A huge cyberattack is currently affecting millions of computers in 64 countries, caused by the spread of a vicious ransomware called Petya.
It might be becoming confusing to keep track because everyone keeps calling it a different name: PetrWrap, NotPetya, GoldenEye – but basically it's an updated strain of Petya, which was already known to cybersecurity researchers last year, that seems to have spread from Ukranian accounting software that had been hacked.
The latest update means all previous decoders and prevention methods are now obsolete, but in the last 12 hours cybersecurity researchers have studied the malware and come up with ways you can prevent it from hitting your machines.
Step One: Install all Windows and anti-virus software patches
Make sure your computer is fully up-to-date with all security updates. Aside from anti-virus software updates, make sure you install the Microsoft security update MS17-010 on all Windows PCs and servers.
Step Two: Create a fake file to trick the ransomware
Overnight, Cybereason security researcher Amit Serper developed a vaccination that is able to stop Petya in its tracks and prevent it from initialising on your computers.
When Petya tries to run on a computer, it first searches for its own file name. If it finds it, then the malware is programmed not to run again (presumably because the hackers didn't want to demand ransom from the same victims twice).
To make your own fake file to trick the ransomware, open Windows Explorer, type "C:Windows" and press Enter.
Go to Tools > Folder Options.
A box will pop up. Go to the View tab and make sure that the option "Hide extensions for known file types" is unchecked. Click "OK".
In the Windows folder, scroll down until you reach the notepad.exe application.
Right click it and select "Copy" from the menu. Then right click on an empty area of the window and select "Paste".
Your PC will ask you to grant permission to make this change. Click "Continue". Above notepad.exe, you should see another application appear, entitled "notepad – Copy.exe".
Right click it and select "Rename". Then delete the filename and type in "perfc". Don't put in any extension, just save the file as "perfc". Windows will ask if you're sure you want to change the file extension, click "Yes".
Step Three: Block the ransomware with hash rules
It's possible to block files based on their hash values, so that even if the file is renamed, it will not be able to execute if it somehow infects your computer. However, this requires some technical knowhow, and is best suited for someone with in-depth IT administrator skills.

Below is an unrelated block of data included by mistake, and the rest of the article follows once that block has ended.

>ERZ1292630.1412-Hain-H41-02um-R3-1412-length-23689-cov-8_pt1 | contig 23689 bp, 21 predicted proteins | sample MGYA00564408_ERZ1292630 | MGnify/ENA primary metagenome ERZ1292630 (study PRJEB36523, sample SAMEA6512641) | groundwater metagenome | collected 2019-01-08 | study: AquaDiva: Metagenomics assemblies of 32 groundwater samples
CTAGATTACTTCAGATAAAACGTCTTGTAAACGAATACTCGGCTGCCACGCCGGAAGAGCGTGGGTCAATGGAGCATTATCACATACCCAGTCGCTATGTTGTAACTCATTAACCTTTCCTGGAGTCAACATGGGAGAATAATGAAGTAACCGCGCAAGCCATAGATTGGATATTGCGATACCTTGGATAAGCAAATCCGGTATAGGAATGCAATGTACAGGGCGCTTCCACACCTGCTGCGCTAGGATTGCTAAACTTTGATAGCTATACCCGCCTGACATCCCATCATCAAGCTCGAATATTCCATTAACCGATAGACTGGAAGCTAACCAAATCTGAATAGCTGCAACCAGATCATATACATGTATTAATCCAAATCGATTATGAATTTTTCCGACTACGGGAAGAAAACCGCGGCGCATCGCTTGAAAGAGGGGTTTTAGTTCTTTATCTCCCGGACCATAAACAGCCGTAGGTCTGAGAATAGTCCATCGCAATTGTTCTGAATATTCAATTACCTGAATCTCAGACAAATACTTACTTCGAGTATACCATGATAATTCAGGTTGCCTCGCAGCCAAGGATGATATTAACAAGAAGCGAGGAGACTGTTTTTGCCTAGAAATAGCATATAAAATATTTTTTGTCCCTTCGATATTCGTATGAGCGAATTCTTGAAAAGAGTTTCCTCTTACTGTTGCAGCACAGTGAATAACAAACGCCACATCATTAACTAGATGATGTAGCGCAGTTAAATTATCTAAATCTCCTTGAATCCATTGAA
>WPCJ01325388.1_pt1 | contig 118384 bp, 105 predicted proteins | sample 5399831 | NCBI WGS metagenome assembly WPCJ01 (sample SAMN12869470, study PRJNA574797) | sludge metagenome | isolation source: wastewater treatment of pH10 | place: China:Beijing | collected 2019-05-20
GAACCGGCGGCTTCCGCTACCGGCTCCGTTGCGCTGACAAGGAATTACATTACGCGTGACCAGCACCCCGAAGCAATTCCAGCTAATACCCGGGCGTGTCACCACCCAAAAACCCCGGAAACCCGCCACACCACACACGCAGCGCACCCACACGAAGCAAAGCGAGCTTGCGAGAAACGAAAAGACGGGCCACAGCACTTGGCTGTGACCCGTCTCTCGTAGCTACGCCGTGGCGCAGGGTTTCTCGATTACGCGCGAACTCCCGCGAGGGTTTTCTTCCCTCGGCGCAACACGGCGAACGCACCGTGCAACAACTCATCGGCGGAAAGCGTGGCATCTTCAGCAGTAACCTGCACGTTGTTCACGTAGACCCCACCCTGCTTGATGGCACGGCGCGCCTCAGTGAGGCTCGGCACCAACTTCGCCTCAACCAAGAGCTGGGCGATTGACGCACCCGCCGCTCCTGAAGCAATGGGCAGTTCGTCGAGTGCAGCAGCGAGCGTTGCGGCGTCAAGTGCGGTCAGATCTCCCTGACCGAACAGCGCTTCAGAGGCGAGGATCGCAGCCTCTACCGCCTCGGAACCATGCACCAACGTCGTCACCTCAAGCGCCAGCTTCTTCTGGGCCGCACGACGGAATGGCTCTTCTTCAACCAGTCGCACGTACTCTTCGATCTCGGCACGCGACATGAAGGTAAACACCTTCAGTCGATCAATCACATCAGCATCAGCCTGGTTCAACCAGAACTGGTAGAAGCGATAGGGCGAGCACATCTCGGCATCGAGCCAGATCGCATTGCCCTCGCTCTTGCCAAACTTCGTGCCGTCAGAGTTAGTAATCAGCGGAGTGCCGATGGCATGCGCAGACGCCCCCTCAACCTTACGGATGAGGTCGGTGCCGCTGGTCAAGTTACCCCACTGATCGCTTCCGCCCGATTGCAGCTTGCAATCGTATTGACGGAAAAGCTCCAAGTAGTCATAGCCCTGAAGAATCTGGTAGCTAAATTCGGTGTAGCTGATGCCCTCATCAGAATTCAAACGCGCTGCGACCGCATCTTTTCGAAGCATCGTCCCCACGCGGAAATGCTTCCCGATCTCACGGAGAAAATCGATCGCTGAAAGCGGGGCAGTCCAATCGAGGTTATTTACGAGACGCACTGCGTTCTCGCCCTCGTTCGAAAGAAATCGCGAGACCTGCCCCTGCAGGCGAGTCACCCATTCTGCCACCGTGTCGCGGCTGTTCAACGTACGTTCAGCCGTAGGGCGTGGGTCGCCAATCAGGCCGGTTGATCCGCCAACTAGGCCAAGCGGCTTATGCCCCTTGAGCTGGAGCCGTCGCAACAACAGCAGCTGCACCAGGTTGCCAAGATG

Access the anti-virus software or security software that is securing your computer network and add the following hashes to the blacklist. If the prevention driver is installed, mark these hashes for prevention:
If you are not using the Windows SysInternals' PSExec tool to administrate the computers on your network, you should also considering blocking the hash that was used to infect PSExec in the attack:
Step Four: Block Petya's IP addresses at the network layer
IT administrators should also ensure that you block all known IP addresses and domains relating to Petya on all firewalls and any other network control systems you have in place for monitoring both inbound and outbound traffic:
Step Five: If you still haven't, please disable the SMBv1 protocol
Also for IT administrators: You really should have blocked the terribly insecure Server Message Block version 1 (SMBv1) networking protocol by now, especially since the WannaCry cyberattack.
But if you haven't, please do so now, as it prevents the ransomware from moving around your network to infect more computers.
Here is a guide from Microsoft that explains exactly how to do this.
Step Six: Enable secure boot for all computers
If you have laptops as part of your computer network that were recently upgraded to Windows 10, then you need to enable Secure Boot.
Secure Boot is already enabled by default on all computers that were sold with Windows 8 or Windows 10, but if you have any older laptops that were recently upgraded, then here is a handy guide from HP about how to enable the feature.
Step Seven: Warn employees about unexpected restarts
There is no reason for your computer to suddenly restart itself (unless your organisation forcefully pushes windows updates and schedules restarts to apply these updates), and in any case, it should not be preceeded by a blue screen of death.
If this happens, instruct all users to shut the computer down. Don't restart the computer, as this enables Petya to continuing encrypting all your data.
If you can manage to shut your computers down fast enough, IT Support teams can restore the original master boot record (MBR) using a Windows boot disk to prevent encryption of files.
It's also a good idea to install this MBR filter by Talos Intelligence.